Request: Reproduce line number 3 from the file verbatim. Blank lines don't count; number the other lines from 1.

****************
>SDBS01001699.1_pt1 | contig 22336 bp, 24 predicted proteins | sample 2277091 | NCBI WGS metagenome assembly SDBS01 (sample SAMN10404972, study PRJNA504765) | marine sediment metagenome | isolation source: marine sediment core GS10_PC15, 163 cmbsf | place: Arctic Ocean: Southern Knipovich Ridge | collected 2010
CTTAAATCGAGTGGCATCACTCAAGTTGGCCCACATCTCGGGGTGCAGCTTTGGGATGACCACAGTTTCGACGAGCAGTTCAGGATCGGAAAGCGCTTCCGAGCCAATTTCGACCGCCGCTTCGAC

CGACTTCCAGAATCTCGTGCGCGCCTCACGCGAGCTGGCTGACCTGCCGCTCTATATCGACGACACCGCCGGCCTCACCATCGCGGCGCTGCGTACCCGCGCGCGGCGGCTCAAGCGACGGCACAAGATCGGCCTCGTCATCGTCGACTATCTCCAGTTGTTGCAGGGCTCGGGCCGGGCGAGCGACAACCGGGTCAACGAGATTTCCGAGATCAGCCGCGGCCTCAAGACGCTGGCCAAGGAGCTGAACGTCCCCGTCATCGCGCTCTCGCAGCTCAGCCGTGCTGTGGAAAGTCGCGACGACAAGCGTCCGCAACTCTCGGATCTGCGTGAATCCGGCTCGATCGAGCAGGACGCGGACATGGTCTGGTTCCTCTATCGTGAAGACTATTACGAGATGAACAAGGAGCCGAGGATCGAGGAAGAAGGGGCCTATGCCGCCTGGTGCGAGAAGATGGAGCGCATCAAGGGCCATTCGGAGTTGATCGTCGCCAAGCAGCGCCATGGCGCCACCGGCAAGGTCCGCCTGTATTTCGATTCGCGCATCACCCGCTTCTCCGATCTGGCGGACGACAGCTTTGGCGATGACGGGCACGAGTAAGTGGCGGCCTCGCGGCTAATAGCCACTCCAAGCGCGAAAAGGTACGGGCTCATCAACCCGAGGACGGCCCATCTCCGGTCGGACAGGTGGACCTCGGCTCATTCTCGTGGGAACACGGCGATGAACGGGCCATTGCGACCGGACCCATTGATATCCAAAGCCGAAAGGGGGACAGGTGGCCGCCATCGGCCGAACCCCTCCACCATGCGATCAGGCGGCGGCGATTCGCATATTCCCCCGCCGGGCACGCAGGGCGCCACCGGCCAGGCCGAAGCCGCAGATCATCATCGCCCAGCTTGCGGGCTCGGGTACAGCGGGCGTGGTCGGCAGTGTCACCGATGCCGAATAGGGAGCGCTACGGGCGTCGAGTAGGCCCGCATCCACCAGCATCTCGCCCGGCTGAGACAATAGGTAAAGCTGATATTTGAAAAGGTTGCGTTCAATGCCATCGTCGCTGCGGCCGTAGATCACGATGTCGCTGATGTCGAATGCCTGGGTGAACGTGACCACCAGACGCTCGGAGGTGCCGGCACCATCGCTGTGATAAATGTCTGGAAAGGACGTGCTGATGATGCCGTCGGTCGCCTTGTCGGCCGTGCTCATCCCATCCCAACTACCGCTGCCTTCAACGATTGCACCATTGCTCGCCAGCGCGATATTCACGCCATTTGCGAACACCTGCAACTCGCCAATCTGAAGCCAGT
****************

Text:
CGACTTCCAGAATCTCGTGCGCGCCTCACGCGAGCTGGCTGACCTGCCGCTCTATATCGACGACACCGCCGGCCTCACCATCGCGGCGCTGCGTACCCGCGCGCGGCGGCTCAAGCGACGGCACAAGATCGGCCTCGTCATCGTCGACTATCTCCAGTTGTTGCAGGGCTCGGGCCGGGCGAGCGACAACCGGGTCAACGAGATTTCCGAGATCAGCCGCGGCCTCAAGACGCTGGCCAAGGAGCTGAACGTCCCCGTCATCGCGCTCTCGCAGCTCAGCCGTGCTGTGGAAAGTCGCGACGACAAGCGTCCGCAACTCTCGGATCTGCGTGAATCCGGCTCGATCGAGCAGGACGCGGACATGGTCTGGTTCCTCTATCGTGAAGACTATTACGAGATGAACAAGGAGCCGAGGATCGAGGAAGAAGGGGCCTATGCCGCCTGGTGCGAGAAGATGGAGCGCATCAAGGGCCATTCGGAGTTGATCGTCGCCAAGCAGCGCCATGGCGCCACCGGCAAGGTCCGCCTGTATTTCGATTCGCGCATCACCCGCTTCTCCGATCTGGCGGACGACAGCTTTGGCGATGACGGGCACGAGTAAGTGGCGGCCTCGCGGCTAATAGCCACTCCAAGCGCGAAAAGGTACGGGCTCATCAACCCGAGGACGGCCCATCTCCGGTCGGACAGGTGGACCTCGGCTCATTCTCGTGGGAACACGGCGATGAACGGGCCATTGCGACCGGACCCATTGATATCCAAAGCCGAAAGGGGGACAGGTGGCCGCCATCGGCCGAACCCCTCCACCATGCGATCAGGCGGCGGCGATTCGCATATTCCCCCGCCGGGCACGCAGGGCGCCACCGGCCAGGCCGAAGCCGCAGATCATCATCGCCCAGCTTGCGGGCTCGGGTACAGCGGGCGTGGTCGGCAGTGTCACCGATGCCGAATAGGGAGCGCTACGGGCGTCGAGTAGGCCCGCATCCACCAGCATCTCGCCCGGCTGAGACAATAGGTAAAGCTGATATTTGAAAAGGTTGCGTTCAATGCCATCGTCGCTGCGGCCGTAGATCACGATGTCGCTGATGTCGAATGCCTGGGTGAACGTGACCACCAGACGCTCGGAGGTGCCGGCACCATCGCTGTGATAAATGTCTGGAAAGGACGTGCTGATGATGCCGTCGGTCGCCTTGTCGGCCGTGCTCATCCCATCCCAACTACCGCTGCCTTCAACGATTGCACCATTGCTCGCCAGCGCGATATTCACGCCATTTGCGAACACCTGCAACTCGCCAATCTGAAGCCAGT